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Put On Your Rosey Red Glasses

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Album Review

Originally released in small quantities in 2003, Put On Your Rosy Red Glasses was the debut EP by the New Jersey post-hardcore outfit the Number Twelve Looks Like You. Reissued in 2006 by ECA after the band's profile was considerably raised, the long EP sounds in retrospect like the blueprint for their somewhat experimental form of grindcore. Although there's a little gratuitous shock value — the track "Document: Grace Budd" is merely a spoken word reading of an infamous confession written by the cannibalistic serial killer Albert Fish in 1934 — most of the album's lyrics are even more unintelligible than the average grindcore album. The supposed "clean" singer, Justin Pedrick, is only marginally less grunty than the band's resident Cookie Monster, Jesse Korman. Musically, however, this is a better than average grindcore album, with some unexpectedly jazzy and funky turnarounds slipped between the unison-riff assaults and a not-bad acoustic guitar interlude, "Empty Calm," before the epic closer "Civeta Dei." Strictly for fans of the style, but certainly worth a listen for anyone who came to the Number Twelve Looks Like You later in their career.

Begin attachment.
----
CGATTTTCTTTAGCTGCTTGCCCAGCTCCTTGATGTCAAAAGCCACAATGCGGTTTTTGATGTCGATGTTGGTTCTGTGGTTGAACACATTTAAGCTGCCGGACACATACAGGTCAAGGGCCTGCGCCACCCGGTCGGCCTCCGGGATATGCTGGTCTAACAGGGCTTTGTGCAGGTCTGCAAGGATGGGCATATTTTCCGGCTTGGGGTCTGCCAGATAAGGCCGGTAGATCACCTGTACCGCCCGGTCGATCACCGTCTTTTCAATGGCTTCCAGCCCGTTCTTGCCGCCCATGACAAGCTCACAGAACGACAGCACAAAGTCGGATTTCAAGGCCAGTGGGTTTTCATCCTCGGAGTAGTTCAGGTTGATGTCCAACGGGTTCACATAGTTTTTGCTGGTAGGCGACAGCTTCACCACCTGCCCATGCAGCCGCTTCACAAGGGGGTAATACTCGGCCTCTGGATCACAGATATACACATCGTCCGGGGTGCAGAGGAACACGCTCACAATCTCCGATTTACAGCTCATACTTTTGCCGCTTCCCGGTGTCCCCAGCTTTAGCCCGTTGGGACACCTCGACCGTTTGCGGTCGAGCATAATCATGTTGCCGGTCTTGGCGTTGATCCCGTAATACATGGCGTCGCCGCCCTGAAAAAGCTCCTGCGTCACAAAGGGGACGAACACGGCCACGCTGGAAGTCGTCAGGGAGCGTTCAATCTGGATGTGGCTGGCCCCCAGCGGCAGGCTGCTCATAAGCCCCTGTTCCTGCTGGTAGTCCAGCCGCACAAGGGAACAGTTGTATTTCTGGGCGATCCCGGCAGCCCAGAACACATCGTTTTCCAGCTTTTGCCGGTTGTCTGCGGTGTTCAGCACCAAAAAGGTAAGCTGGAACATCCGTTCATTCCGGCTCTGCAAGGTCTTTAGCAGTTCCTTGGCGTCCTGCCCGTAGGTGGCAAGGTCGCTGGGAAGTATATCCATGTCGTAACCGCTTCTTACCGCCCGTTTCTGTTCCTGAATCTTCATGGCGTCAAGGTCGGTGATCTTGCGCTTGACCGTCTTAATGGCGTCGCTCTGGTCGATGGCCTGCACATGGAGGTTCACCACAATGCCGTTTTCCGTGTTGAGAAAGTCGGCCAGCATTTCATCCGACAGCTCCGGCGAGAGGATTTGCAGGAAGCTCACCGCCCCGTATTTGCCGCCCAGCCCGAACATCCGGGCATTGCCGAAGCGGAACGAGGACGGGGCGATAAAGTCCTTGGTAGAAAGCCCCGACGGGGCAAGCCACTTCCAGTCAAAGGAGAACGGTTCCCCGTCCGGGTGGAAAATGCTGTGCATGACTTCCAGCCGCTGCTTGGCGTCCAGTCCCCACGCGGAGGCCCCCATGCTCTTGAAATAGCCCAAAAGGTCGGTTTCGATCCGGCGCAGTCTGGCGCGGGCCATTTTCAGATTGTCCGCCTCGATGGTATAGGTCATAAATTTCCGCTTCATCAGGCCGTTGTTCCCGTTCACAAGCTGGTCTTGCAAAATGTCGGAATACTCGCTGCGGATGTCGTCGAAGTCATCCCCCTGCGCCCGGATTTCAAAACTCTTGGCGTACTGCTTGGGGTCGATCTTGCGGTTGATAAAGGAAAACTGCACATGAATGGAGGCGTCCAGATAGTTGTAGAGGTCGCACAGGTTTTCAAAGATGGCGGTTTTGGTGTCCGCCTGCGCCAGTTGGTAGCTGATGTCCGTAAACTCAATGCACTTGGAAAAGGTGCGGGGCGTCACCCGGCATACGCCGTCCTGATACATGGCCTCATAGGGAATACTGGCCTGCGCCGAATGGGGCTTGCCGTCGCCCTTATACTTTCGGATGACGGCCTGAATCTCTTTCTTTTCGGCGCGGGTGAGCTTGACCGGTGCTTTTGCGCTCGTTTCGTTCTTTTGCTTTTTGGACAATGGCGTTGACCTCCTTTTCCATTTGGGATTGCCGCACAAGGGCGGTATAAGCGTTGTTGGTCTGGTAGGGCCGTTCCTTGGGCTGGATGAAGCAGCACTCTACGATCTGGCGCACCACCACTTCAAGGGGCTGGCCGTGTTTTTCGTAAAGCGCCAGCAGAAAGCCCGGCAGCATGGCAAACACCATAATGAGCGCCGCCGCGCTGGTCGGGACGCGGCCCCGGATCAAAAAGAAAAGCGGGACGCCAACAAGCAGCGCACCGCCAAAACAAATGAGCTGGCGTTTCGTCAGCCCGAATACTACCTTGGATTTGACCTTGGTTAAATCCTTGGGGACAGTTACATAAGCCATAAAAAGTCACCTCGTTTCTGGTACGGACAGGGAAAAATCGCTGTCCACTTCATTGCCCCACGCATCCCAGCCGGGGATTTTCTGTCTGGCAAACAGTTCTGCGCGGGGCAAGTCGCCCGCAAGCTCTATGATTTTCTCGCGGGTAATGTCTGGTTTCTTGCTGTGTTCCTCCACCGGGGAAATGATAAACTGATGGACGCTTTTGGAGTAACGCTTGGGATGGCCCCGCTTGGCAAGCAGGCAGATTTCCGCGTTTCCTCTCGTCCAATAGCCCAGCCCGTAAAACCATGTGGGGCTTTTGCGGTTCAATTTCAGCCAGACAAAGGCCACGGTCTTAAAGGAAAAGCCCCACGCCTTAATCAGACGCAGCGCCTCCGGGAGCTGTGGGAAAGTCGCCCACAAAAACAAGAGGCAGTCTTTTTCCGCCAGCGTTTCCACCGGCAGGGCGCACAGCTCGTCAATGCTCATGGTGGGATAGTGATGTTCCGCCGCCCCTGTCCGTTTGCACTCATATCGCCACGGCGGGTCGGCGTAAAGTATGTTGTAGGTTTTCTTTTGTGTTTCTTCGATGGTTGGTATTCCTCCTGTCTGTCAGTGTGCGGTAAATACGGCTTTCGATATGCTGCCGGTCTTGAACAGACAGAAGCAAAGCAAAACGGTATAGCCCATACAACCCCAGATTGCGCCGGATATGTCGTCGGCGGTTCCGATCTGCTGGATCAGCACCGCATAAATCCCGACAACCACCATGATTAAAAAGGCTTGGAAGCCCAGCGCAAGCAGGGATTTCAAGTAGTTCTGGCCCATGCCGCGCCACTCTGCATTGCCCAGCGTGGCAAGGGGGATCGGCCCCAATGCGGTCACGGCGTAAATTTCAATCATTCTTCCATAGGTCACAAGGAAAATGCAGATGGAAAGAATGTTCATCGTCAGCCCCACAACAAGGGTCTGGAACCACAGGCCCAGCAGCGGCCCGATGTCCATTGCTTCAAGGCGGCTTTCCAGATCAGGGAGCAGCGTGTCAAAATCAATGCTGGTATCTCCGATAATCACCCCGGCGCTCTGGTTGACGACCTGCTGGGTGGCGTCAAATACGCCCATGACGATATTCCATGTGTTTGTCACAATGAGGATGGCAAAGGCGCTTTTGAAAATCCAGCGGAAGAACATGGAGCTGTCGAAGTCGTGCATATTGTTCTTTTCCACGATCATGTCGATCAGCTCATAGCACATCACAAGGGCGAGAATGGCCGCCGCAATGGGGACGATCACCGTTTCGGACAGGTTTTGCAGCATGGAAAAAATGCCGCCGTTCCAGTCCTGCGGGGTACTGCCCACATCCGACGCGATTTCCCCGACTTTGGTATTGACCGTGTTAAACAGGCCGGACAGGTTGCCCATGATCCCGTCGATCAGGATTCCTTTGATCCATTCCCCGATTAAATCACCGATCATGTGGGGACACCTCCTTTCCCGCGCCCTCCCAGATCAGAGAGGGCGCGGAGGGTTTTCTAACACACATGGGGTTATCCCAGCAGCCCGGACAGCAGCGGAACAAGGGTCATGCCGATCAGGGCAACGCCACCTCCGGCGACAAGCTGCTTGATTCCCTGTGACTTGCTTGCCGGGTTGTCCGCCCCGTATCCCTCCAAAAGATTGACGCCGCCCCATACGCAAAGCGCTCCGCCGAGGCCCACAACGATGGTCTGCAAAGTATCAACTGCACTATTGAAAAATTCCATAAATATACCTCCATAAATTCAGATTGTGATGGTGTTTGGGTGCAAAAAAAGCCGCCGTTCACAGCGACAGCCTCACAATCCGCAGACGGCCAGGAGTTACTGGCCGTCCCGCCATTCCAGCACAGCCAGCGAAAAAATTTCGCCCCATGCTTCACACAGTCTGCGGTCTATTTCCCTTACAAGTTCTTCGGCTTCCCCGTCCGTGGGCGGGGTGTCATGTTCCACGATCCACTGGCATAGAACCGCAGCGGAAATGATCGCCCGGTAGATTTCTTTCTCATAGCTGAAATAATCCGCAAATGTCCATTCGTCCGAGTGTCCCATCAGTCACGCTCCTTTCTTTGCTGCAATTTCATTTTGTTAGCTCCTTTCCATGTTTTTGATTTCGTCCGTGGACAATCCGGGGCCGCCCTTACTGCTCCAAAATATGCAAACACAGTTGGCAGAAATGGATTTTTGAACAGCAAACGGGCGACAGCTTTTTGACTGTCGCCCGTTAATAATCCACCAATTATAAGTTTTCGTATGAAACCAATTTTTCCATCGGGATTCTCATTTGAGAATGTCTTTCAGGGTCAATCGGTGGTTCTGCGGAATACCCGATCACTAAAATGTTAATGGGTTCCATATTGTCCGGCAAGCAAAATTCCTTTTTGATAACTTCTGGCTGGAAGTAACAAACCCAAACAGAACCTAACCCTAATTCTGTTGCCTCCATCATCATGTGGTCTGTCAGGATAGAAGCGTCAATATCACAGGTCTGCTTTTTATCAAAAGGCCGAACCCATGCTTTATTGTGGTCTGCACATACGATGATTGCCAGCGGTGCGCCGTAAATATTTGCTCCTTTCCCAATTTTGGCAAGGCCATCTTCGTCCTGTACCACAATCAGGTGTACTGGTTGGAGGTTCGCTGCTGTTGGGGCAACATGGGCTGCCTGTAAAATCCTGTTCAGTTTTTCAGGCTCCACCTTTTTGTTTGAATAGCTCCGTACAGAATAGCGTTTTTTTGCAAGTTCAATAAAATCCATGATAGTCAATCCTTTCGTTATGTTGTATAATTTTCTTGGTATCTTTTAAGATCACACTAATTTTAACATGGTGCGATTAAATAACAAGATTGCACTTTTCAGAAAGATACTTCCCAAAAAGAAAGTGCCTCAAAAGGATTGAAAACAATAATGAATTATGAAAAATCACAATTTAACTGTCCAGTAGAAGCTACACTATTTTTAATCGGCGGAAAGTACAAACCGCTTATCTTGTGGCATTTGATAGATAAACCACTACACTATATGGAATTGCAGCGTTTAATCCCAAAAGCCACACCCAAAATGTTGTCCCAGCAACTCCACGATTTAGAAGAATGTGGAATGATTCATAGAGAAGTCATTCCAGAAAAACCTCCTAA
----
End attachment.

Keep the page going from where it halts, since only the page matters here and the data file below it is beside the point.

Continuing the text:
Biography

Formed: 2001 in Bergen County, NJ

Genre: Alternative

Years Active: '00s

Taking their name (slightly altered) from a particularly dark, dystopian 1964 episode of The Twilight Zone, the Number Twelve Looks Like You plays a particularly dark and dystopian form of screamo that incorporates elements not only of the expected metal and hardcore but also Japanese-style noise rock à la the Boredoms and the show-offy tempo, time signature, and dynamic shifts of Frank Zappa. Forming in the New York City suburbs of Bergen County, NJ, in 2001 (initially under the name And Ever),...
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Put On Your Rosey Red Glasses, The Number 12 Looks Like You
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